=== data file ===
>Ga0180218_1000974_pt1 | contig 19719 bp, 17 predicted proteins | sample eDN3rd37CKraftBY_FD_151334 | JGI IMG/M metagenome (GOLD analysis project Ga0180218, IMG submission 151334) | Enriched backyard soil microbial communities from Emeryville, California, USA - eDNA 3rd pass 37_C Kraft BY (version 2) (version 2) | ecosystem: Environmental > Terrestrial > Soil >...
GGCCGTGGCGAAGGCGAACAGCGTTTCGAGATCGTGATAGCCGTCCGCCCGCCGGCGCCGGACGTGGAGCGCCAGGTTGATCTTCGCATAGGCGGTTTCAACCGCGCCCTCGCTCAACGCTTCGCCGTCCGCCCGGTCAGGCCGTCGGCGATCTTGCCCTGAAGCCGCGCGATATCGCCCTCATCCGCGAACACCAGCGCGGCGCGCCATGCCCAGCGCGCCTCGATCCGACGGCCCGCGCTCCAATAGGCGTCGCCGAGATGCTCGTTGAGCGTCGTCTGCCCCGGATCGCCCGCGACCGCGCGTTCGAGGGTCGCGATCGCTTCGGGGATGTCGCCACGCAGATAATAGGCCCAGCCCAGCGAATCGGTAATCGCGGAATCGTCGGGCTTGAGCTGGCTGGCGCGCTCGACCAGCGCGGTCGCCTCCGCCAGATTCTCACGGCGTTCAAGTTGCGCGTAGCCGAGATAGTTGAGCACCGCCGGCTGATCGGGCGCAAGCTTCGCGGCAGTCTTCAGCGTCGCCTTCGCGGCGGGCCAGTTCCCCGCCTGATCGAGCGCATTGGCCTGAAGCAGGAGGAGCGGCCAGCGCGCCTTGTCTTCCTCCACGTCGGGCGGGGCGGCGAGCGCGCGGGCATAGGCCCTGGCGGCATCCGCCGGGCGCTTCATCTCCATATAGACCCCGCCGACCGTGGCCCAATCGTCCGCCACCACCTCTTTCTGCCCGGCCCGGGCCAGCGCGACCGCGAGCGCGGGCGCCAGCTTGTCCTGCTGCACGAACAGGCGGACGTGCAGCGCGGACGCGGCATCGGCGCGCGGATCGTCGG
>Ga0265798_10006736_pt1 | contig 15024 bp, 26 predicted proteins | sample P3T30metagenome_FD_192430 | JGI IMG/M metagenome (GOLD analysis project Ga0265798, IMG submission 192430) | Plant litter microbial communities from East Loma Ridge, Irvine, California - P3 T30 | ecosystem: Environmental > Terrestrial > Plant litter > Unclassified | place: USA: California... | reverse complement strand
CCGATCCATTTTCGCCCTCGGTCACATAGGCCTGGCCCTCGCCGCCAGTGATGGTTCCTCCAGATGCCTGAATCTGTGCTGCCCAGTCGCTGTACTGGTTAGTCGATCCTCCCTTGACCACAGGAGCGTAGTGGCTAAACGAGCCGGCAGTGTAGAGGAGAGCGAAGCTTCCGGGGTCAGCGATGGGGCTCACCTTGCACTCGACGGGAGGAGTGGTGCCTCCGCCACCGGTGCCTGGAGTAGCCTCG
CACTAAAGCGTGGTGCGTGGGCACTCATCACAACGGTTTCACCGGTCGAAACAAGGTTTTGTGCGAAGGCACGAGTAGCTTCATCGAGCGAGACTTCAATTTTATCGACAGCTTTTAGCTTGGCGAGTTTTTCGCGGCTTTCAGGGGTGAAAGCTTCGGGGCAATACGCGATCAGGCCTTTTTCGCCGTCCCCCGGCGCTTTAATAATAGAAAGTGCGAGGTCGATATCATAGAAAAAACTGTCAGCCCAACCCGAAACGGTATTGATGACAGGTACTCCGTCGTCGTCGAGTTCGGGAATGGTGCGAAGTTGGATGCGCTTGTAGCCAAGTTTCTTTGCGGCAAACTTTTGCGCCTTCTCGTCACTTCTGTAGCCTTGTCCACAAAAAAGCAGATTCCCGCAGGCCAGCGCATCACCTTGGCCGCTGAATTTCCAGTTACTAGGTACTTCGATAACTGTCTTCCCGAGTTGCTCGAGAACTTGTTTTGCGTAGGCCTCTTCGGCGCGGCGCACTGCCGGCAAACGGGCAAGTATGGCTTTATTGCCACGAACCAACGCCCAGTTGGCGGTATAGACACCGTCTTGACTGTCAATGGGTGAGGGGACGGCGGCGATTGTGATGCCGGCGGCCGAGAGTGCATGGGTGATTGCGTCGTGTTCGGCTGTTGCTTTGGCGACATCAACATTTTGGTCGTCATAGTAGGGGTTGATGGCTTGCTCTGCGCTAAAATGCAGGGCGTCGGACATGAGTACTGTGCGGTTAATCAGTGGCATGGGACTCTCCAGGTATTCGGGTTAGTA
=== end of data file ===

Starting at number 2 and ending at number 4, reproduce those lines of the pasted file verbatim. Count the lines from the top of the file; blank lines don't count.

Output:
GGCCGTGGCGAAGGCGAACAGCGTTTCGAGATCGTGATAGCCGTCCGCCCGCCGGCGCCGGACGTGGAGCGCCAGGTTGATCTTCGCATAGGCGGTTTCAACCGCGCCCTCGCTCAACGCTTCGCCGTCCGCCCGGTCAGGCCGTCGGCGATCTTGCCCTGAAGCCGCGCGATATCGCCCTCATCCGCGAACACCAGCGCGGCGCGCCATGCCCAGCGCGCCTCGATCCGACGGCCCGCGCTCCAATAGGCGTCGCCGAGATGCTCGTTGAGCGTCGTCTGCCCCGGATCGCCCGCGACCGCGCGTTCGAGGGTCGCGATCGCTTCGGGGATGTCGCCACGCAGATAATAGGCCCAGCCCAGCGAATCGGTAATCGCGGAATCGTCGGGCTTGAGCTGGCTGGCGCGCTCGACCAGCGCGGTCGCCTCCGCCAGATTCTCACGGCGTTCAAGTTGCGCGTAGCCGAGATAGTTGAGCACCGCCGGCTGATCGGGCGCAAGCTTCGCGGCAGTCTTCAGCGTCGCCTTCGCGGCGGGCCAGTTCCCCGCCTGATCGAGCGCATTGGCCTGAAGCAGGAGGAGCGGCCAGCGCGCCTTGTCTTCCTCCACGTCGGGCGGGGCGGCGAGCGCGCGGGCATAGGCCCTGGCGGCATCCGCCGGGCGCTTCATCTCCATATAGACCCCGCCGACCGTGGCCCAATCGTCCGCCACCACCTCTTTCTGCCCGGCCCGGGCCAGCGCGACCGCGAGCGCGGGCGCCAGCTTGTCCTGCTGCACGAACAGGCGGACGTGCAGCGCGGACGCGGCATCGGCGCGCGGATCGTCGG
>Ga0265798_10006736_pt1 | contig 15024 bp, 26 predicted proteins | sample P3T30metagenome_FD_192430 | JGI IMG/M metagenome (GOLD analysis project Ga0265798, IMG submission 192430) | Plant litter microbial communities from East Loma Ridge, Irvine, California - P3 T30 | ecosystem: Environmental > Terrestrial > Plant litter > Unclassified | place: USA: California... | reverse complement strand
CCGATCCATTTTCGCCCTCGGTCACATAGGCCTGGCCCTCGCCGCCAGTGATGGTTCCTCCAGATGCCTGAATCTGTGCTGCCCAGTCGCTGTACTGGTTAGTCGATCCTCCCTTGACCACAGGAGCGTAGTGGCTAAACGAGCCGGCAGTGTAGAGGAGAGCGAAGCTTCCGGGGTCAGCGATGGGGCTCACCTTGCACTCGACGGGAGGAGTGGTGCCTCCGCCACCGGTGCCTGGAGTAGCCTCG